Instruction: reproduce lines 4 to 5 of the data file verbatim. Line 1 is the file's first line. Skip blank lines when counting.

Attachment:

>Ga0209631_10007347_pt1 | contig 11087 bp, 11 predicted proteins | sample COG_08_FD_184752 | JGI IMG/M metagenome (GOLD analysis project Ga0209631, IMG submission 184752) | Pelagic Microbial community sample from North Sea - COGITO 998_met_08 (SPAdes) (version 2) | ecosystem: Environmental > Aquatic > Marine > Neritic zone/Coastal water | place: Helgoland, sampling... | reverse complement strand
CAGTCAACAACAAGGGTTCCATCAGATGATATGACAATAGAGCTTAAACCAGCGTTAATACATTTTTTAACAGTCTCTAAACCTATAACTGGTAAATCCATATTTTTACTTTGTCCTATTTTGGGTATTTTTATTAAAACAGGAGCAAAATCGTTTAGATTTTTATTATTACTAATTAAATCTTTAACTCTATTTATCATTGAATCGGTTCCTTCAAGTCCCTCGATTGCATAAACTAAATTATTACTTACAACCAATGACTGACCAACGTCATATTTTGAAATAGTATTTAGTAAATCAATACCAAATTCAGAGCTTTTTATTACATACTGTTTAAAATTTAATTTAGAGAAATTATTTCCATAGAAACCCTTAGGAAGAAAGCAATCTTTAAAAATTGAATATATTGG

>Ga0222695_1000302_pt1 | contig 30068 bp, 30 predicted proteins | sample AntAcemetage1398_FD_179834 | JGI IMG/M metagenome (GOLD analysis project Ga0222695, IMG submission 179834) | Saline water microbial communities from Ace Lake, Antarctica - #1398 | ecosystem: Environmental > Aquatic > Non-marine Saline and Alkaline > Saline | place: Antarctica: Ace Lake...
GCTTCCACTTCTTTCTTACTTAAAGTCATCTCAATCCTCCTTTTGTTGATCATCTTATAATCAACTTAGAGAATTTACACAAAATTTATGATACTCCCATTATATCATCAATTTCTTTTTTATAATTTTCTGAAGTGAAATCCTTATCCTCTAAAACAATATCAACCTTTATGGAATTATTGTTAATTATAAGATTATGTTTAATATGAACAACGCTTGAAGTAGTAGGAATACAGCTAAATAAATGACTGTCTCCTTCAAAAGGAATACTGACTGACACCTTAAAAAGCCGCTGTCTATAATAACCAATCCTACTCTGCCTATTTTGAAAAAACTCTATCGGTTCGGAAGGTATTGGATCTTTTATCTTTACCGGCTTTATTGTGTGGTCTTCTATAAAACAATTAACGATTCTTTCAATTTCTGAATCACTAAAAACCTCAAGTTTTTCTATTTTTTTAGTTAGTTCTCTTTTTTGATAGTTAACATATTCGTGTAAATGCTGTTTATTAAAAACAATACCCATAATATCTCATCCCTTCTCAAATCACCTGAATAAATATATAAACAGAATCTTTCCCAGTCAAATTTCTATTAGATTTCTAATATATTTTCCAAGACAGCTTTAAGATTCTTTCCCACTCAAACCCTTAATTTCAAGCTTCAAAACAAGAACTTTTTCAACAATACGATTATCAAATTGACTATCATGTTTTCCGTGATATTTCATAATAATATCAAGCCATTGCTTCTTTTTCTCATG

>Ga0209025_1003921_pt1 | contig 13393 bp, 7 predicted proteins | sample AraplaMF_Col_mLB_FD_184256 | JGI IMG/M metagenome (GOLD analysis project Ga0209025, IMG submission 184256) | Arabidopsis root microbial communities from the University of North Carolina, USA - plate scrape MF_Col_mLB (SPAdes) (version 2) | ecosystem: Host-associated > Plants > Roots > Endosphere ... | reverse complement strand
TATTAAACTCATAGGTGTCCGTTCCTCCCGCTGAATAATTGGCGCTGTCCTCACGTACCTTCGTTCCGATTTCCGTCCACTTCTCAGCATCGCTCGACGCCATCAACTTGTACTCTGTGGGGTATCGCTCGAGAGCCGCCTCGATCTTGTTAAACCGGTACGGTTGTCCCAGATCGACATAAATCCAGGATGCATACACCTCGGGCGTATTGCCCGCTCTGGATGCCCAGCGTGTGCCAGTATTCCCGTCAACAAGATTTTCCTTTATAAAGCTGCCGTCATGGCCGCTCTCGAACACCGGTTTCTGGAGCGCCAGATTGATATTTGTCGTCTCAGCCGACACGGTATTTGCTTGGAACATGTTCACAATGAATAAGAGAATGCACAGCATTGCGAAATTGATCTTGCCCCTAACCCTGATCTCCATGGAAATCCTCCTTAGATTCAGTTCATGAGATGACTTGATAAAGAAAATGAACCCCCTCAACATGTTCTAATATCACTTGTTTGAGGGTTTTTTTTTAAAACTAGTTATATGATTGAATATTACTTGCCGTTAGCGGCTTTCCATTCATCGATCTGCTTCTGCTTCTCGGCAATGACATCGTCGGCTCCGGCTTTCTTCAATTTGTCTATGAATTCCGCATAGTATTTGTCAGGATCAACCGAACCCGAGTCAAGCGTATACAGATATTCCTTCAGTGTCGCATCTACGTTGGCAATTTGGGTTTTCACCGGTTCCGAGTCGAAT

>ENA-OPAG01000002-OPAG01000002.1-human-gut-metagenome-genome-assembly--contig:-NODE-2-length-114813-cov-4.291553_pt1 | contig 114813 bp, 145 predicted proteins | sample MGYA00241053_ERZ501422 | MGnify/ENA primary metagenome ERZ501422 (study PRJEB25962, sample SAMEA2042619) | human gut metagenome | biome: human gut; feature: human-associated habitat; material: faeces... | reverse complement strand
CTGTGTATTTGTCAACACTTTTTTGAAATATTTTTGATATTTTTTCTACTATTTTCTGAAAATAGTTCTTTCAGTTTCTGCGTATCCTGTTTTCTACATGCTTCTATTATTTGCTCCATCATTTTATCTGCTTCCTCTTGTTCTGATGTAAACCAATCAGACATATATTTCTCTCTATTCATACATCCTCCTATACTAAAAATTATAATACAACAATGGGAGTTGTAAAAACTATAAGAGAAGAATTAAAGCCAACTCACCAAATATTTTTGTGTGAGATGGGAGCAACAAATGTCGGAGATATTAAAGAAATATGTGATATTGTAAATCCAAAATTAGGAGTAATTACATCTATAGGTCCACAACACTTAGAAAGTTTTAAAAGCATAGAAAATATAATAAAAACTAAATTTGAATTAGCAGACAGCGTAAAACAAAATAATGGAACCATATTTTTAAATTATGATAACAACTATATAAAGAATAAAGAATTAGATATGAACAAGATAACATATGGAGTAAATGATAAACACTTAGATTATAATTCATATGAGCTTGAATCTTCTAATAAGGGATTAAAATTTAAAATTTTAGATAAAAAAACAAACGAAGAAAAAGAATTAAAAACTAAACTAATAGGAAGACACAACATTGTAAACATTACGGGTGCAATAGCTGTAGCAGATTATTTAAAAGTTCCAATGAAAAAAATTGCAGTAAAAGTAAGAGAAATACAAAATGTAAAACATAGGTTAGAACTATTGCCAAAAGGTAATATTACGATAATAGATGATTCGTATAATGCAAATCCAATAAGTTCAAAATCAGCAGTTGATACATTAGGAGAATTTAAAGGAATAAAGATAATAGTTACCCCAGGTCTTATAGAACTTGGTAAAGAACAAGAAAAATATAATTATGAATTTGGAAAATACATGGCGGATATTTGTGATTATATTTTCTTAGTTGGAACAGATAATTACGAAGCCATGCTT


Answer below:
GCTTCCACTTCTTTCTTACTTAAAGTCATCTCAATCCTCCTTTTGTTGATCATCTTATAATCAACTTAGAGAATTTACACAAAATTTATGATACTCCCATTATATCATCAATTTCTTTTTTATAATTTTCTGAAGTGAAATCCTTATCCTCTAAAACAATATCAACCTTTATGGAATTATTGTTAATTATAAGATTATGTTTAATATGAACAACGCTTGAAGTAGTAGGAATACAGCTAAATAAATGACTGTCTCCTTCAAAAGGAATACTGACTGACACCTTAAAAAGCCGCTGTCTATAATAACCAATCCTACTCTGCCTATTTTGAAAAAACTCTATCGGTTCGGAAGGTATTGGATCTTTTATCTTTACCGGCTTTATTGTGTGGTCTTCTATAAAACAATTAACGATTCTTTCAATTTCTGAATCACTAAAAACCTCAAGTTTTTCTATTTTTTTAGTTAGTTCTCTTTTTTGATAGTTAACATATTCGTGTAAATGCTGTTTATTAAAAACAATACCCATAATATCTCATCCCTTCTCAAATCACCTGAATAAATATATAAACAGAATCTTTCCCAGTCAAATTTCTATTAGATTTCTAATATATTTTCCAAGACAGCTTTAAGATTCTTTCCCACTCAAACCCTTAATTTCAAGCTTCAAAACAAGAACTTTTTCAACAATACGATTATCAAATTGACTATCATGTTTTCCGTGATATTTCATAATAATATCAAGCCATTGCTTCTTTTTCTCATG

>Ga0209025_1003921_pt1 | contig 13393 bp, 7 predicted proteins | sample AraplaMF_Col_mLB_FD_184256 | JGI IMG/M metagenome (GOLD analysis project Ga0209025, IMG submission 184256) | Arabidopsis root microbial communities from the University of North Carolina, USA - plate scrape MF_Col_mLB (SPAdes) (version 2) | ecosystem: Host-associated > Plants > Roots > Endosphere ... | reverse complement strand